The Christian Family Coalition (“CFC”), in support of President Trump, asserts that the Mazars subpoena may distract and divert the president’s time and energy away from his official presidential duties. Brief of Amicus Curiae Christian Family Coalition, in Support of Petitioner at 4. The CFC argues that any reasonable client issued a grand jury subpoena would be distracted from his or her day-to-day responsibilities because the real-life consequences are severe, such as criminal indictment. Id. at 4–5. The CFC contends that this distraction is especially concerning for the president, who is expected to serve as the Commander-in-Chief of the nation’s armed forces, the Chief Executive of the United States government, and the person responsible for the proper functioning of the Executive Branch at all times. Id. at 4. The CFC asserts that the Mazars subpoena ultimately harms the public, who depend on the president’s undistracted and unimpaired attention to important matters. Id. at 9. Further, CFC argues that the problem is not the physical burden of production—which would likely fall on President Trump’s accounting firm regardless of who was issued the subpoena—but rather the mental burdens of distraction, concern, and diverted attention. Id. at 5, 9.

In response, the American Civil Liberties Union and the New York Civil Liberties Union (collectively “ACLU”), in support of Vance, assert that the Mazars subpoena does not impose any burdens on President Trump’s presidential duties, and that President Trump’s claimed burdens are overly generalized. Brief of Amici Curiae, American Civil Liberties Union (“ACLU”) et al., in Support of Respondent at 23. Specifically, the ACLU argues that President Trump is not entitled to immunity because he has not pinpointed any specific burden imposed by the Mazars subpoena. Id. at 25. In terms of physical burdens, former Department of Justice officials contend that President Trump will not expend any time or energy on the Mazars subpoena because he was not the recipient of it, and therefore is not required to produce anything. Brief of Amici Curiae Former Department of Justice Officials, in Support of Respondent at 23–24. In terms of mental burdens, the ACLU asserts that President Trump has failed to explain how generalized distraction will specifically impede his ability to perform his presidential duties. Brief of ACLU at 25–26. Even if the Mazars subpoena imposes mental burdens on President Trump, the ACLU argues that diverted attention and distraction are an “inescapable and tolerable ‘byproduct’ of any litigation, even for the President.” Id. at 25.

WILL THE MAZARS SUBPOENA SPUR A FLOOD OF LOCAL INVESTIGATIONS?

The United States, in support of President Trump, asserts that the Mazars subpoena will encourage local prosecutors to initiate a flood of criminal proceedings against sitting presidents, allowing them to harass presidents based on political biases. Brief of Amicus Curiae United States, in Support of Petitioner at 15–16. The United States argues that local prosecutors may have a perverse incentive to investigate a sitting president because more than 2,300 prosecutors are elected locally, and therefore are not accountable to the president. Id. at 18. Specifically, the United States argues that local prosecutors might feel pressured to subpoena a sitting president if their communities strongly oppose the president’s policies. Id. In support of this assertion, the United States notes several instances where local officials brought frivolous investigations against sitting presidents, typically motivated by local politics. Id. at 18–19. Further, the United States argues that the risk of local prejudice is heightened by the sheer number of local prosecutors—each of the 2,300 local prosecutors could target the sitting president with a criminal investigation if the Mazars subpoena were permitted, imposing substantial cumulative burdens on the president. Id. at 21–22.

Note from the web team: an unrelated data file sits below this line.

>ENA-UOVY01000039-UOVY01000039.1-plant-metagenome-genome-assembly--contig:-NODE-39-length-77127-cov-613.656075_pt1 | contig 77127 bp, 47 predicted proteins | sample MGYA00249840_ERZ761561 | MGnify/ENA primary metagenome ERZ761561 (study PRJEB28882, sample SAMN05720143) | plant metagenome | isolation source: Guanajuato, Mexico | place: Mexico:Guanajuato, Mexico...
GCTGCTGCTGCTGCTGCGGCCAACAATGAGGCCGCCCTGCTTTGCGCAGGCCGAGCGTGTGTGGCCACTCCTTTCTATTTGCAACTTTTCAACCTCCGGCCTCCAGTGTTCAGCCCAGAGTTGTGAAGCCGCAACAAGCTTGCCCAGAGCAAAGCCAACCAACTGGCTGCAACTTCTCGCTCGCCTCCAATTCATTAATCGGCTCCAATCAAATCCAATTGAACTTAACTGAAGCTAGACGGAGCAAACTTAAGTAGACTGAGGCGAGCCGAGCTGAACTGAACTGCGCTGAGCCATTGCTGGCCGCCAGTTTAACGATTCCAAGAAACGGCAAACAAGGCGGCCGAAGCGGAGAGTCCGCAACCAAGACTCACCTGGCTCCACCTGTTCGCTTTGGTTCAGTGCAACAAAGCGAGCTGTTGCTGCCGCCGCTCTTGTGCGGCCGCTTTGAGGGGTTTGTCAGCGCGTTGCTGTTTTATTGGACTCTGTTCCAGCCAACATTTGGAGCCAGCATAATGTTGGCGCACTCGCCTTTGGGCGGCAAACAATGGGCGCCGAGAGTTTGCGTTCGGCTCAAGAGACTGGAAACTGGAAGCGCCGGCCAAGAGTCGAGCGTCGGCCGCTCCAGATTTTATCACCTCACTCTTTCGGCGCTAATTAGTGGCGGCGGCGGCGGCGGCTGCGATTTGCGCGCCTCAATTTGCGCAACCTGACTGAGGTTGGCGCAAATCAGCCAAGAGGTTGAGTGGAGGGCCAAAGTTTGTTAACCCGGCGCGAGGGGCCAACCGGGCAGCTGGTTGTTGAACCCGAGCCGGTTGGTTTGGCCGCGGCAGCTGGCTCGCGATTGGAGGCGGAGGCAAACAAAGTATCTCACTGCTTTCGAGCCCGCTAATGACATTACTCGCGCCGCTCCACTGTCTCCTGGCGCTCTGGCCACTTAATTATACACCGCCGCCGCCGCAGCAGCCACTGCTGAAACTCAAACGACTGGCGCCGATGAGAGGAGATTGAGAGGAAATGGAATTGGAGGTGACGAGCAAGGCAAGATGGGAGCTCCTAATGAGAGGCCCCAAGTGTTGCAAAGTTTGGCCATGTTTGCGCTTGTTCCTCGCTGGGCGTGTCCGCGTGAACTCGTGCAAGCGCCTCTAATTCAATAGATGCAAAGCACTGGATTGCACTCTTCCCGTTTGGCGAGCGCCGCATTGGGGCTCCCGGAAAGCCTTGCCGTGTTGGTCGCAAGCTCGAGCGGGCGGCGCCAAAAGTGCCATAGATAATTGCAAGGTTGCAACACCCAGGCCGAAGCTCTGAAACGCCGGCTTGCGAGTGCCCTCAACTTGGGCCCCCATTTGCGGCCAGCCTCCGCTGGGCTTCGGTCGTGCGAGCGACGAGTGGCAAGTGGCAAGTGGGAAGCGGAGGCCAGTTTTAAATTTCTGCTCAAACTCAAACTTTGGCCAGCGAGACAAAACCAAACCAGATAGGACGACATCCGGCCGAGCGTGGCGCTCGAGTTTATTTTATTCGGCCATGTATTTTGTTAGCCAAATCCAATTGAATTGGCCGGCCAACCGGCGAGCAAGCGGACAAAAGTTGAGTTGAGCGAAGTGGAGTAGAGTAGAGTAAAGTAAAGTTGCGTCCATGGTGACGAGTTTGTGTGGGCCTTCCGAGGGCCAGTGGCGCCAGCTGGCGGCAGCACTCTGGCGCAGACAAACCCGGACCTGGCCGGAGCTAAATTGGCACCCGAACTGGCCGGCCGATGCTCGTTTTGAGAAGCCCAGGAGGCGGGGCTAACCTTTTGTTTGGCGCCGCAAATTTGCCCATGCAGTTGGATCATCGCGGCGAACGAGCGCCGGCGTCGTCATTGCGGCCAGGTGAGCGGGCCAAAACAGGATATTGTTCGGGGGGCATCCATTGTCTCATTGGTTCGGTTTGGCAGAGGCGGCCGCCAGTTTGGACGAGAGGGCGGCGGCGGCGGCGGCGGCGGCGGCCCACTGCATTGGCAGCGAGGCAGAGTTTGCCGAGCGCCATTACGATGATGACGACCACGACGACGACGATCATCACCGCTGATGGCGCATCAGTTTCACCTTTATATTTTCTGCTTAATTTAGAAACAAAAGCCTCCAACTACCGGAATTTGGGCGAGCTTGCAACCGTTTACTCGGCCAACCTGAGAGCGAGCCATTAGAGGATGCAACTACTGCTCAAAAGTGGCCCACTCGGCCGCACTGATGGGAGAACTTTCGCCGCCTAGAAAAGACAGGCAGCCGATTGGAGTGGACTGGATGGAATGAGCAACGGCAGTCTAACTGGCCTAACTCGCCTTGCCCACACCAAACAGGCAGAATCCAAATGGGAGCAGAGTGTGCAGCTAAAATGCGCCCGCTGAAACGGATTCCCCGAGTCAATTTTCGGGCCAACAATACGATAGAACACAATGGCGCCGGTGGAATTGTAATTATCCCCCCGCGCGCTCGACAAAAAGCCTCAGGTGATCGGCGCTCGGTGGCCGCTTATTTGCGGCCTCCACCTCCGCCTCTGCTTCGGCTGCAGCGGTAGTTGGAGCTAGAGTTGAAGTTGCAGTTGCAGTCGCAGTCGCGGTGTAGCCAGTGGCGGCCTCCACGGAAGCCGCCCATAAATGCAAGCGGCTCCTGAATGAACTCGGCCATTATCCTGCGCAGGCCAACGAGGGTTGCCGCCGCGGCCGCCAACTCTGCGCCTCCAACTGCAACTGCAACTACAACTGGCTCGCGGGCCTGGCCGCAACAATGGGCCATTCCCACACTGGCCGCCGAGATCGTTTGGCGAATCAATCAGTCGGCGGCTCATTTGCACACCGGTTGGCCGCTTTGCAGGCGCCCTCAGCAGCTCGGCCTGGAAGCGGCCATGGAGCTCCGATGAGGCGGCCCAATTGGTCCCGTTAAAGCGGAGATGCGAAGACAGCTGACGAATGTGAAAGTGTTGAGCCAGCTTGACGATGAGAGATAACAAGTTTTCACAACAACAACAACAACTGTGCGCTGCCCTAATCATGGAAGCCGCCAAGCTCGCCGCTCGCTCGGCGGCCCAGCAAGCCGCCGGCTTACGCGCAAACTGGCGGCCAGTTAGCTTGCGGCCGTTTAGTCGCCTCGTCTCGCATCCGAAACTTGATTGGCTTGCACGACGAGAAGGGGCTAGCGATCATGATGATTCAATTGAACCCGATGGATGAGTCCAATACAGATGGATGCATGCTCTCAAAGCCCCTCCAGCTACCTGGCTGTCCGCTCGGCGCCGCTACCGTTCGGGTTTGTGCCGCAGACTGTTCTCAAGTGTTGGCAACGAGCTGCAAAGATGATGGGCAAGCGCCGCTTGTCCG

A group of former Republican politicians (collectively “Republicans”), in support of Vance, counter that President Trump’s prediction that the Mazars subpoena will spur multiple simultaneous local investigations is speculative and unrealistic. Brief of Amici Curiae Former Republican Members of Congress et al., in Support of Respondent at 20–22. The Republicans argue that by assuming local prosecutors will abuse their authority and harass sitting presidents, President Trump contravenes a longstanding presumption: that locally elected officials act in good faith. Id. at 18, 22. Even if locally-elected officials do act in bad faith, Claire Finkelstein and the Center for Ethics and the Rule of Law contend that binding rules of ethics and professional conduct ensure that they are disciplined for doing so. Brief of Amici Curiae Claire Finkelstein et al., in Support of Respondent at 25–26. Moreover, a group of Washington State tax lawyers assert that President Trump’s prediction is overstated because prosecutors may only bring investigations within their jurisdiction, and therefore only a handful of the 2,300 local prosecutors will have jurisdiction over a given case. Brief of Amici Curiae Washington State Tax Practitioners, in Support of Respondent at 13–14.

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Acknowledgments 

Additional Resources